Sting in the tale
A Kerala minister’s exit after a ‘sting’ operation spurs a debate on privacy vs public interest
The matter is now under a judicial inquiry, but the resignation recently of a minister in the Kerala government turns the spotlight once again on the tricky journalistic terrain of the sting operation. A new Malayalam television channel, Mangalam TV, had debuted on March 26 with a splash. It broadcast an audio recording allegedly of the then Transport Minister of Kerala, A.K. Saseendran, purportedly seeking sexual favours from a woman who had come to him for assistance. Her end of the conversation was not put out, and the channel reported that it had got the tape directly from the woman. Mr. Saseendran put up a defence imputing that all was not what it appeared on the broadcast — but in the ensuing storm, resigned. Four days later, on March 30, the CEO of the channel went on air to render an apology, presumably for misrepresenting matters, though we must await the inquiry report to get a final picture of what transpired. The CEO, significantly, admitted that a woman journalist with the channel had conducted the sting, suggesting this was in reality a kind of honey trap. As things stand, the CEO and eight other Mangalam employees have been booked under sections of the Information Technology Act and the Indian Penal Code. Mr. Saseendran, who had been the lone minister from the Nationalist Congress Party in the Left Democratic Front government in Kerala, must wait out the inquiry process before making a bid to regain his portfolio.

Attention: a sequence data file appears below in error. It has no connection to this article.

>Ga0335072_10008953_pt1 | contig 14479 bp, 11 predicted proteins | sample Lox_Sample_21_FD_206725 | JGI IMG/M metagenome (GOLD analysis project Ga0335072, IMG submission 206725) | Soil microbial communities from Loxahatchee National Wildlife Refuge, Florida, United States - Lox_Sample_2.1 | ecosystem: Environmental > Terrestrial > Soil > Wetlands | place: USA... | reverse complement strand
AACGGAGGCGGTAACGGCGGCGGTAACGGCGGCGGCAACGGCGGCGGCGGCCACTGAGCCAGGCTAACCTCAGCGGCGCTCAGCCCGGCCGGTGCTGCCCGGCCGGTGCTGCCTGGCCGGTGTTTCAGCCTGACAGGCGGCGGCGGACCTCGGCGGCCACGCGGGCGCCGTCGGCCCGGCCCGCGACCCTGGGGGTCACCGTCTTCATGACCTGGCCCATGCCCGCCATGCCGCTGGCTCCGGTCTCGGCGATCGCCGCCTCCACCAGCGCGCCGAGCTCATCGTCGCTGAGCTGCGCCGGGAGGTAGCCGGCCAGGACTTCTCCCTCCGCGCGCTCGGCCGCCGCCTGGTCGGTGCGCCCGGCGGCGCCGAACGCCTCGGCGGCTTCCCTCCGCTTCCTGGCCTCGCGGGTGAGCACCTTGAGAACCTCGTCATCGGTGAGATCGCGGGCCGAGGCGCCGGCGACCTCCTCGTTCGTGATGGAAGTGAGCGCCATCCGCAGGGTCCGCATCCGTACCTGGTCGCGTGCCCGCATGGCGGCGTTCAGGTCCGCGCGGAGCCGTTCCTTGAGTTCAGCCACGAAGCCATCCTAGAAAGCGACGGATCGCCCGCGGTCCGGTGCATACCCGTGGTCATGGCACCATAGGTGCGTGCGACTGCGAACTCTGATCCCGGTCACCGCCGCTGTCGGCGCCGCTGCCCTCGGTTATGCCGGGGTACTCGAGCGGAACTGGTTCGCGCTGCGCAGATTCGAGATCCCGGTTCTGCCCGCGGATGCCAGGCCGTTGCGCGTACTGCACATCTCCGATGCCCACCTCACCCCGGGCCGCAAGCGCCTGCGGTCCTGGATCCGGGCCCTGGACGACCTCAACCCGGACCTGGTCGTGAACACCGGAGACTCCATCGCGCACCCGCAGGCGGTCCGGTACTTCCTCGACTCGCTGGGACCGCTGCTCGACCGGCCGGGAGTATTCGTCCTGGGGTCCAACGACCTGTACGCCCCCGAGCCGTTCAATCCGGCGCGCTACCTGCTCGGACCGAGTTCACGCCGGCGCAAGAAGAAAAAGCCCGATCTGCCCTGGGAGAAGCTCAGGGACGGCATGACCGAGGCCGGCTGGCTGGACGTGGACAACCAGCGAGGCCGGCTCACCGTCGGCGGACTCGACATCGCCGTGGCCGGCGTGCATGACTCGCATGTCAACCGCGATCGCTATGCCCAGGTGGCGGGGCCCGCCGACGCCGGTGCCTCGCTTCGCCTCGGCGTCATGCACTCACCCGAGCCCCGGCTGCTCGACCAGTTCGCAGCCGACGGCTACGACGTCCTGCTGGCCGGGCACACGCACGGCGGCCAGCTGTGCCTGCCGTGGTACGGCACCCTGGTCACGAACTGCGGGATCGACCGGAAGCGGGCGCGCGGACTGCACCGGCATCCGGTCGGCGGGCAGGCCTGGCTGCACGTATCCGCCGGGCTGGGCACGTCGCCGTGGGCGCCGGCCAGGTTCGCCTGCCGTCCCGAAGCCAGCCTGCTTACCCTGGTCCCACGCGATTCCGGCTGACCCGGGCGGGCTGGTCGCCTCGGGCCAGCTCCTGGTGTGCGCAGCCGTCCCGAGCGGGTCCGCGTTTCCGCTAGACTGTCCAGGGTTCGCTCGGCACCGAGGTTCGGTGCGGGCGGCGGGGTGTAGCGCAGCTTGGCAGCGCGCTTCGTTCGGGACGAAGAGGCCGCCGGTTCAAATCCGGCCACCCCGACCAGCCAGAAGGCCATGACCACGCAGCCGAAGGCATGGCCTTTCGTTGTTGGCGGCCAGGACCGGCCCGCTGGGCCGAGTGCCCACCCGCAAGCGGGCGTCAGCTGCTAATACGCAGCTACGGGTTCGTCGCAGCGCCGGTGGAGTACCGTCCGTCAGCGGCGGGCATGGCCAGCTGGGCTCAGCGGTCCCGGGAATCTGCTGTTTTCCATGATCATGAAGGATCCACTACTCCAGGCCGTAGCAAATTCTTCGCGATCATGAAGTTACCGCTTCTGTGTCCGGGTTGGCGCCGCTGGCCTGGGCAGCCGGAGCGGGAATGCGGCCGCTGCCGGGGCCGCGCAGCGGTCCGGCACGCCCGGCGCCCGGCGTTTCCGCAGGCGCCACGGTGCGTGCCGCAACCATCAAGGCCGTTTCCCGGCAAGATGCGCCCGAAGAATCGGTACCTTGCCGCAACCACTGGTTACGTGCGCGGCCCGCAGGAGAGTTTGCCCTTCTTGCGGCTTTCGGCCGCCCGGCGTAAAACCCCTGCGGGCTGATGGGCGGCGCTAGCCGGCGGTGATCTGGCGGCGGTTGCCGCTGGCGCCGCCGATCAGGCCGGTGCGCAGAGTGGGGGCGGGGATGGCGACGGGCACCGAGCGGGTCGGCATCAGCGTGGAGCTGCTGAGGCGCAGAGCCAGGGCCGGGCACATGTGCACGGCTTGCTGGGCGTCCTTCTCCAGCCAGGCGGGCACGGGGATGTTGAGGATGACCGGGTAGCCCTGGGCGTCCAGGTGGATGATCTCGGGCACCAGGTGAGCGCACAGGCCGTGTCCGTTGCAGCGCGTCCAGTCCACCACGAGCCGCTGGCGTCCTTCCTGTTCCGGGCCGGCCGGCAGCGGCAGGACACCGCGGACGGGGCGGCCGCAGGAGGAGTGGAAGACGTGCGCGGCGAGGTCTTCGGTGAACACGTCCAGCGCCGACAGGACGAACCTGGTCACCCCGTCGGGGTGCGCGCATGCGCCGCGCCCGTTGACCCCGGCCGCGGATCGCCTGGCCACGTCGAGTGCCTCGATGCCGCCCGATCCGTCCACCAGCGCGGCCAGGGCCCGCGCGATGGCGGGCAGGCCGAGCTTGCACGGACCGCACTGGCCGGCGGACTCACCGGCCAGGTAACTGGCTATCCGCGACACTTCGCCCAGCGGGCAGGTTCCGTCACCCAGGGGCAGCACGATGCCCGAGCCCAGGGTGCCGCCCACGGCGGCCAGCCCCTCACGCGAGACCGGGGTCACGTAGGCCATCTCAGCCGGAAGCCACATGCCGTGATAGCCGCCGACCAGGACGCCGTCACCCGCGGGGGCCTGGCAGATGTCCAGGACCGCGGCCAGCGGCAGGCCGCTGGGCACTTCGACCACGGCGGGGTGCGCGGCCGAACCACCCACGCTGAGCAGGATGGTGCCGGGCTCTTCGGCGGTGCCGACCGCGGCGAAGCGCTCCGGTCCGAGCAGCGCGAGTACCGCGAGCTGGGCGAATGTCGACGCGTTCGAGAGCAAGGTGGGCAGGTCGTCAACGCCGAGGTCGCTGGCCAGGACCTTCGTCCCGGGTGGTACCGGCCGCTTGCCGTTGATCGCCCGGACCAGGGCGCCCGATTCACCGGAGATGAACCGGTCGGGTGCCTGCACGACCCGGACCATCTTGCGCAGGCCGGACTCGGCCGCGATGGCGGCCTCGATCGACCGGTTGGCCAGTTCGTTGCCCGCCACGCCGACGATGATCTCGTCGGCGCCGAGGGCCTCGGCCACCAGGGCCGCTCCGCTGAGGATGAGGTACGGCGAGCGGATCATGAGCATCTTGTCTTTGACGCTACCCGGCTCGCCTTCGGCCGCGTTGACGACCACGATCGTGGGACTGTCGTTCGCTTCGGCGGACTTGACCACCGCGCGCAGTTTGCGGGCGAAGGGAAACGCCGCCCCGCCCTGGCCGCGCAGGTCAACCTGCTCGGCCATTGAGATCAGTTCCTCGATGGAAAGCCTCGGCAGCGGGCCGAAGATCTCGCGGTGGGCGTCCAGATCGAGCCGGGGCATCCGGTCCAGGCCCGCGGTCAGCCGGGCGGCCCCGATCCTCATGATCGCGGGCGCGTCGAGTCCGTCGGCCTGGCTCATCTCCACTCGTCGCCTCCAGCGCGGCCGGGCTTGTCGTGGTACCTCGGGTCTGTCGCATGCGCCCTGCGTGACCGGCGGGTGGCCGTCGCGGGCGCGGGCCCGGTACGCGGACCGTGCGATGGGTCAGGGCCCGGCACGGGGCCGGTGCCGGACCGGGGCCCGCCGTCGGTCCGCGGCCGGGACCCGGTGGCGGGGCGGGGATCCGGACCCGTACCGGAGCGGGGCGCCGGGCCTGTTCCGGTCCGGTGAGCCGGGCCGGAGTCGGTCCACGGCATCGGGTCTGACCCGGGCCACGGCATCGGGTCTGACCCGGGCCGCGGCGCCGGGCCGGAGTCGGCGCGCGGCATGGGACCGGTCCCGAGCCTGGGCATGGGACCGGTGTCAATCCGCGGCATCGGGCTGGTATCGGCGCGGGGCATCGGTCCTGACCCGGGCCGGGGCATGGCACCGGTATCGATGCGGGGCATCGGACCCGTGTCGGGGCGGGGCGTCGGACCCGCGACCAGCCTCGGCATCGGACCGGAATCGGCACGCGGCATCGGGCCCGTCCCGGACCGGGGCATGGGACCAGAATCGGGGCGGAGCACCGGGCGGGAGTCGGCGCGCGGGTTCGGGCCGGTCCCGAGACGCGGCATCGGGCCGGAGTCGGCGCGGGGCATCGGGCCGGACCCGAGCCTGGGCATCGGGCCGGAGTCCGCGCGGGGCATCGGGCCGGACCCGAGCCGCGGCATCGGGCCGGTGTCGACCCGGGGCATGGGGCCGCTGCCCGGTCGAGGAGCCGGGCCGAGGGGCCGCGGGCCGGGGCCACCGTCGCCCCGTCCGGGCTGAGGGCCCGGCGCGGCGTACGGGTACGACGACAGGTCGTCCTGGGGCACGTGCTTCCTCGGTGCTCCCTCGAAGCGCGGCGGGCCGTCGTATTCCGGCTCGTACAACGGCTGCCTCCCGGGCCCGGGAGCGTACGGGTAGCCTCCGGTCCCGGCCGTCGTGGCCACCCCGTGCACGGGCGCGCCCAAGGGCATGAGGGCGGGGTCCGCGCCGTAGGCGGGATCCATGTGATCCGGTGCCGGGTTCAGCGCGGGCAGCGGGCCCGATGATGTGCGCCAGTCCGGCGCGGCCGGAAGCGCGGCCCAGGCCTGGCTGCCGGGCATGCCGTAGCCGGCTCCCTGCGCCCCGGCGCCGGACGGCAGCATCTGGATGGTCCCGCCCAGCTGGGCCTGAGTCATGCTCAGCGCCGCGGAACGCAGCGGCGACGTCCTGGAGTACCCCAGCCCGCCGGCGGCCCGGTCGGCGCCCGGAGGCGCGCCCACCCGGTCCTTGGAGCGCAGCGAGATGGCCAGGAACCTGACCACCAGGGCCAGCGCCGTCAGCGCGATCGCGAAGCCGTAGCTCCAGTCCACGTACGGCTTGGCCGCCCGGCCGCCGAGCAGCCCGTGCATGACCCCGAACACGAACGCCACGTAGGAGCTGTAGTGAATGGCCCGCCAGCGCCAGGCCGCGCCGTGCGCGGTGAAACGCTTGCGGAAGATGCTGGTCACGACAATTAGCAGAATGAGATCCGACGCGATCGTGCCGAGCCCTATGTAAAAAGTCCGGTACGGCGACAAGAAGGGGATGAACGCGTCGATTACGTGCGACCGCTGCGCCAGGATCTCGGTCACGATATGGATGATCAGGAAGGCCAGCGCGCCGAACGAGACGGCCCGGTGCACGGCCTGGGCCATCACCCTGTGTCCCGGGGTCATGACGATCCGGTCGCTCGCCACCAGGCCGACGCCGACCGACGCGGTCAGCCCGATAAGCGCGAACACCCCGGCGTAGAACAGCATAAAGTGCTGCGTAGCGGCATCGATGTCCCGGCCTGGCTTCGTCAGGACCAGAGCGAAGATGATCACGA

The ethics of sting operations is among the most fiercely debated issues in journalism. And while different jurisdictions and media groups around the world have varying guidelines on the subject, some things are generally agreed upon. Any such operation that uses false pretences, with its necessary violation of the interviewee’s trust and privacy, must serve a larger public interest that far outweighs such violation. It also must be used as a last resort, when there is no other means of acquiring the information sought, and must be the outcome of considerable editorial deliberation. Stings were never intended to entrap or induce people into committing wrongdoing or, as seems likely in this case, embarrassing themselves badly. Stings are an ethical minefield and it is imperative that publications and broadcasters explain the vital public interest for conducting them. Journalists count on the readers’ — indeed the public’s — goodwill to evade the establishment’s potentially vindictive response to an exposé. A sting cannot be an excuse to grab eyeballs with prurient (and essentially private) content, or a shortcut to make a point merely by shocking the reader or viewer. Doing so risks eroding that goodwill and leaving journalists facing harsh charges, often deservedly so.